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Summer 2000
   
The Coming Digital Polis
Stephen Goldsmith
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For more than a decade, information technology has been transforming American business and remaking the global economy, creating Herculean efficiencies. But the one place slow to respond to the digital revolution is government. It has yet to streamline its transactions and disseminate information efficiently, let alone flatten its bureaucracy or restructure its organizations, in the way that electronic technology has made possible in corporate America.

Now, however, information technology is like a big wave curled over government and about to break. Presidential candidates George W. Bush and Al Gore have promised, if elected, to make digitizing federal government departments a priority. A few leading-edge states and cities are already launching interactive websites that overflow with useful information and efficiently deliver services. High-tech companies, including the one I chair, are inking important agreements with all levels of governments to bring them up to twenty-first-century dot.com speed. Public sector spending in the U.S. to accomplish this, predicts the Gartner consulting group, will rocket from an already significant $1.5 billion to $6.2 billion by 2005.

Digitizing government promises to have hugely positive consequences. It will allow us to shrink expensive, bloated public sector workforces through automation. It will boost government's efficiency and make it more responsive to citizens and businesses. But we shouldn't underestimate the ferocious resistance that such transformations will unleash. Public employee unions won't want to see their power diminished. Bureaucrats will stonewall before they allow their empires to shrink. It will take real political leadership to explain the potentially epochal benefits of e-government and create a consensus for change.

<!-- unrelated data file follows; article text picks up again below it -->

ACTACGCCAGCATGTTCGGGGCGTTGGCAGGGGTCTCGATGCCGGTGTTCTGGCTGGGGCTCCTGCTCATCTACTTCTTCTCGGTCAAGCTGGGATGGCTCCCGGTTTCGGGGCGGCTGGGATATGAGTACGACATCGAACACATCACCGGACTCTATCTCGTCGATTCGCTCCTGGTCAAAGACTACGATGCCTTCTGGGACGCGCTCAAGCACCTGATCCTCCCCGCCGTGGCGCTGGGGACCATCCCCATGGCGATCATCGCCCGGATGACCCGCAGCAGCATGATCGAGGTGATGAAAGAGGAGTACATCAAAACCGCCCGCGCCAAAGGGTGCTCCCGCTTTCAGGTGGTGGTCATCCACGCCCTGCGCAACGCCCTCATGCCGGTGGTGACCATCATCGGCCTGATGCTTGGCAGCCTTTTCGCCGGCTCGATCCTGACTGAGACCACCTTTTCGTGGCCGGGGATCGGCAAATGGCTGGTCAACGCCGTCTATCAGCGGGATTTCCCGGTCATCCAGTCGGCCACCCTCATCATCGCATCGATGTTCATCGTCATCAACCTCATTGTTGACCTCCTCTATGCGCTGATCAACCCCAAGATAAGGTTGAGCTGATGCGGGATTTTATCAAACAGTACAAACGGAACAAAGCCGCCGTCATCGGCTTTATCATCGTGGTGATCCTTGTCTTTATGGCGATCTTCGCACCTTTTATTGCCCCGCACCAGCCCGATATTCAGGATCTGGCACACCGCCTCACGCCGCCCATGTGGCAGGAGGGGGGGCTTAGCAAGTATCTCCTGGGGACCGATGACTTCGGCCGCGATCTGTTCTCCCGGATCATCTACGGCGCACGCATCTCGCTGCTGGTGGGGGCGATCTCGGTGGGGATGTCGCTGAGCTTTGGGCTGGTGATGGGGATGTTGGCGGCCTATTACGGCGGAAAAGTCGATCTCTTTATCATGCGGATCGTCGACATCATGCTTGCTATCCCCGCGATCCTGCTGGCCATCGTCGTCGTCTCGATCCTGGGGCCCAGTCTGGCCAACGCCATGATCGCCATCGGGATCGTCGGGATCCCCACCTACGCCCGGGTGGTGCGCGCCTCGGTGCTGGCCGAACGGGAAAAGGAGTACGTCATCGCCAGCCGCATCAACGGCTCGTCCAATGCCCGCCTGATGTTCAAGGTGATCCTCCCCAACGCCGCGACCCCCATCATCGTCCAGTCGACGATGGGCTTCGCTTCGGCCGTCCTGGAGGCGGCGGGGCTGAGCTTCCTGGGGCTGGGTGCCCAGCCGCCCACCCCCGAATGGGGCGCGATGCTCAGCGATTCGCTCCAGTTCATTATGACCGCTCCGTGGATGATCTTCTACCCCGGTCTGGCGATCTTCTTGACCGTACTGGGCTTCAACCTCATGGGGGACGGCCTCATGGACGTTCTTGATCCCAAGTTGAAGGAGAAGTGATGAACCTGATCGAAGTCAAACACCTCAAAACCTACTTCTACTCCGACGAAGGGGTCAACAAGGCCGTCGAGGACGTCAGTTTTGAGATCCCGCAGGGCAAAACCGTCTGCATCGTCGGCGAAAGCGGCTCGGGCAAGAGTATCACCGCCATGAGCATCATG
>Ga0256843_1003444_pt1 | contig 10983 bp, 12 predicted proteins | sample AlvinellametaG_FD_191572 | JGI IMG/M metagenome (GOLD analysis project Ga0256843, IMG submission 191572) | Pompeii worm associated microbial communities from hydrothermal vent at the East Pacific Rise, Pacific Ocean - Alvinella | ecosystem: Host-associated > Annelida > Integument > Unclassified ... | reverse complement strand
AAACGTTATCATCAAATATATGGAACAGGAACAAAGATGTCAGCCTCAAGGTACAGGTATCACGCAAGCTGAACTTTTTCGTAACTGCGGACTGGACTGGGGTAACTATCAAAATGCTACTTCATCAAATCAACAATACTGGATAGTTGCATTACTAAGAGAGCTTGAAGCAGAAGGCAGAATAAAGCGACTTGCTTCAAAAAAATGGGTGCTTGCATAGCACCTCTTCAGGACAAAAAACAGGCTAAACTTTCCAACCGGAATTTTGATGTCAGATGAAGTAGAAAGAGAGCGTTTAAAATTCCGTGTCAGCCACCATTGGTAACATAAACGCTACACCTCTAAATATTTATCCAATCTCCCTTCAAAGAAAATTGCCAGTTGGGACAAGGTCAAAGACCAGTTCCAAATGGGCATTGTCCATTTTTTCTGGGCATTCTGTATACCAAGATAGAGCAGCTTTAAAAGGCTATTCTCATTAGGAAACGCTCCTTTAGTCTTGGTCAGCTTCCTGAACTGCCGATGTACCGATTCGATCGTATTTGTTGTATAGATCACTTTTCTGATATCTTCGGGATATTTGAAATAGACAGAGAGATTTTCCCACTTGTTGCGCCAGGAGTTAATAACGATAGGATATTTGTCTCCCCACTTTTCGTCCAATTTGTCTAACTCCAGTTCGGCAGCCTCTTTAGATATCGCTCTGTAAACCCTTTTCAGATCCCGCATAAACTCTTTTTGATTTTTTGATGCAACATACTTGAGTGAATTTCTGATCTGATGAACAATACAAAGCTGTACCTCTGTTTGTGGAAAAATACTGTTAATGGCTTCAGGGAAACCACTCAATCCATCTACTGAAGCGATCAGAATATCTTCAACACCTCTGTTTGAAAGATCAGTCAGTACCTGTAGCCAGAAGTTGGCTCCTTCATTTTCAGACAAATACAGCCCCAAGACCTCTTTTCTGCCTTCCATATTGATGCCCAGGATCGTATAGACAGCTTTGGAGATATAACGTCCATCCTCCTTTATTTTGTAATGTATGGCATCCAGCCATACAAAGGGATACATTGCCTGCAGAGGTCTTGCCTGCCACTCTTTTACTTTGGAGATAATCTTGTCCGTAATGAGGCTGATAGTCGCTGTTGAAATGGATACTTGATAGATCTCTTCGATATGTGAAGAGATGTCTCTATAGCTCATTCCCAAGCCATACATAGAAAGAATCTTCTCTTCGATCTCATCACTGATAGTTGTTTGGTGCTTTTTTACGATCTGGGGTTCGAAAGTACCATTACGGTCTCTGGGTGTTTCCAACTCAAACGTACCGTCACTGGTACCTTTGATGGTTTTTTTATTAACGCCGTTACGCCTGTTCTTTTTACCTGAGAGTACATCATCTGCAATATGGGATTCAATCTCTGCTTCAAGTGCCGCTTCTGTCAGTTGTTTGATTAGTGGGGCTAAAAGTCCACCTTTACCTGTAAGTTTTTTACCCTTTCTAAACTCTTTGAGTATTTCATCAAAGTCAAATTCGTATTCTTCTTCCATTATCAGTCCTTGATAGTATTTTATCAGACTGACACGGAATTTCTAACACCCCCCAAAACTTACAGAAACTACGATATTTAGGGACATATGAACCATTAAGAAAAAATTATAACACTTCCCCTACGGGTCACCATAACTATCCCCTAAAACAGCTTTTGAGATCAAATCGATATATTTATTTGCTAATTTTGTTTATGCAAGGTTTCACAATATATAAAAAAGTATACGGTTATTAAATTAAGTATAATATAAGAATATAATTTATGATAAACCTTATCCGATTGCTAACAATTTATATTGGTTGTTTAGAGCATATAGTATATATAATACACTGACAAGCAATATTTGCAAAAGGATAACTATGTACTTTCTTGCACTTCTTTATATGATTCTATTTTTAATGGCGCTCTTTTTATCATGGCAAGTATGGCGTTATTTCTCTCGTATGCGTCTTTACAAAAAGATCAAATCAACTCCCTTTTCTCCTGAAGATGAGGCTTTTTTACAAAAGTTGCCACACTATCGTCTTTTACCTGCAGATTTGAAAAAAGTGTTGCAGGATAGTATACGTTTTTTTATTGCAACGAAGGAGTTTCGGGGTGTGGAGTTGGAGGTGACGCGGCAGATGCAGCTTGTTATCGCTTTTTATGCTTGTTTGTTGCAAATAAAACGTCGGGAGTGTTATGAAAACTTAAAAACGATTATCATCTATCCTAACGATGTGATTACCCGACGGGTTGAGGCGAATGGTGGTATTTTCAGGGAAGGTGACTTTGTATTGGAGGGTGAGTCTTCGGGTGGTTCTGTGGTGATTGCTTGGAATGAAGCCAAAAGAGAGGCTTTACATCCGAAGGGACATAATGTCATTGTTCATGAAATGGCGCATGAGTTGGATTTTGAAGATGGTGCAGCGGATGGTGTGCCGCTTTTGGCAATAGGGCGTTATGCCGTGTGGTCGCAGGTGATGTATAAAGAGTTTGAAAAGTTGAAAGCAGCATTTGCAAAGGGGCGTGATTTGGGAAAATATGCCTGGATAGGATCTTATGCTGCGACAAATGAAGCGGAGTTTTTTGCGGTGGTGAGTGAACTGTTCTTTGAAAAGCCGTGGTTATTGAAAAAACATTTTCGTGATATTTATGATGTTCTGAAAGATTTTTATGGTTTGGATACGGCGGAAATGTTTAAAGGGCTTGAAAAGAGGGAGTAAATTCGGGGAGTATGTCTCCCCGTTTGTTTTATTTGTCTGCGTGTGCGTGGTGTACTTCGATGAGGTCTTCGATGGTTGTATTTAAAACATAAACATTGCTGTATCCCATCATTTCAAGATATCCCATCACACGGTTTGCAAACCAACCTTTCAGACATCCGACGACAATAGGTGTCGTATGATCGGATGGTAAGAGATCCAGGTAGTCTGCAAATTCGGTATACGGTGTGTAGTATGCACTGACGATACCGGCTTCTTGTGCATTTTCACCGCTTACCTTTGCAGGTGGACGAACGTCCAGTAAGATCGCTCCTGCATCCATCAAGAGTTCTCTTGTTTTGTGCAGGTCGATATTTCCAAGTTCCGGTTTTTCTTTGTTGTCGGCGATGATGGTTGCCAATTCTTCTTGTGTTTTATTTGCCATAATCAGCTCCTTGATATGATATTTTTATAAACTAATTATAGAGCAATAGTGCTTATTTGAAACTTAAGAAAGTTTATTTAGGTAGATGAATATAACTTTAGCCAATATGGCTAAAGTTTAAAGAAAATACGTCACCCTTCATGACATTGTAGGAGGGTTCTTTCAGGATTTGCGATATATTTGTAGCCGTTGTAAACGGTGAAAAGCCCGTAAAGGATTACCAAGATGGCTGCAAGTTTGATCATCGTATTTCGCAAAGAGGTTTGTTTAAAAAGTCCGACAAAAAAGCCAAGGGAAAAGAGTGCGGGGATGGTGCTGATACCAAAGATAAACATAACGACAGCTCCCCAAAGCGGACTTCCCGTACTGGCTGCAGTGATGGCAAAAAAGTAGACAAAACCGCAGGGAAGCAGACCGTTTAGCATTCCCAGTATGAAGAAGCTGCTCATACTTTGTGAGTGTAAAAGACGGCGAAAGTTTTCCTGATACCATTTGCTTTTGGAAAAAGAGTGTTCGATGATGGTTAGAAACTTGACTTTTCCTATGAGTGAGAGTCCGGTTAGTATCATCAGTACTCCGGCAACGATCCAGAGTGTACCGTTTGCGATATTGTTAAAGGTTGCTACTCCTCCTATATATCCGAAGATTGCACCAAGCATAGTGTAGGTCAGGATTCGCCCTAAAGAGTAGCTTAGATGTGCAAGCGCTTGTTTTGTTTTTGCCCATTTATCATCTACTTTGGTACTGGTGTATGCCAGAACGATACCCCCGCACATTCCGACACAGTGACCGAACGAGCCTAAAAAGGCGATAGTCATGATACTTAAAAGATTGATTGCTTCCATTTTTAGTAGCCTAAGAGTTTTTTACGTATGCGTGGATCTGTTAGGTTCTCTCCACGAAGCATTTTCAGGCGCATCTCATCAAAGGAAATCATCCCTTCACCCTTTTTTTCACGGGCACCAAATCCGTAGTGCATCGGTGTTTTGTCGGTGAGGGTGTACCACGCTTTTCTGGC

The expanded choice and convenience that information technology has already given consumers in the private sector is bound to change their expectations about government services. No so long ago, for example, you'd rush to the bank on Friday afternoon to cash your check. If you didn't make it before 3:00, too bad: the bank closed for the weekend. Now, the automated teller machine gives you access to your money 24 hours a day, every day, while cutting your bank's cost from around $2.93 to 27 cents per transaction. Thanks to the Internet you can buy virtually anything online, from anywhere in the world, at any time, and have it quickly delivered to your doorstep. The newly empowered consumer is starting to wonder why government is often so dysfunctional and sloth-like in comparison.

The answer, of course, is that government is a monopoly, so it doesn't feel the competitive pressure to innovate that businesses feel every day as they struggle to prosper in the marketplace. Change comes slowly to government. So while private industry began to automate back-office functions in the 1950s, entering payroll or accounting data into big, mainframe computers, government only timidly began this kind of automation in the sixties, the era when Ross Perot made his fortune by using computers to process Medicaid claims under government contract. But remarkably, even this relatively primitive automation didn't really kick into gear in government until the mid-1980s.

Backroom automation is still going on and has produced significant savings. Last year, the federal government delivered more than three-quarters of its payments through electronic funds transfers (EFT) instead of paper checks. When they complete their conversion to EFT, the feds will save hundreds of millions a year in reduced paperwork. Recently, West Virginia put all of its 45,000 state employees on a single $1.6 million online payroll system. Instead of wastefully shuffling paper reports back and forth between each state agency and the auditor's office, payroll clerks log on to the Internet to do data entry and correct mistakes. Potential savings to the state: $250,000 a year.

In the mid- to late 1990s, a few pathbreaking governments and agencies began to draw on information technology's remarkable power in a second way: to analyze and use government-collected data more effectively and disseminate it easily and quickly.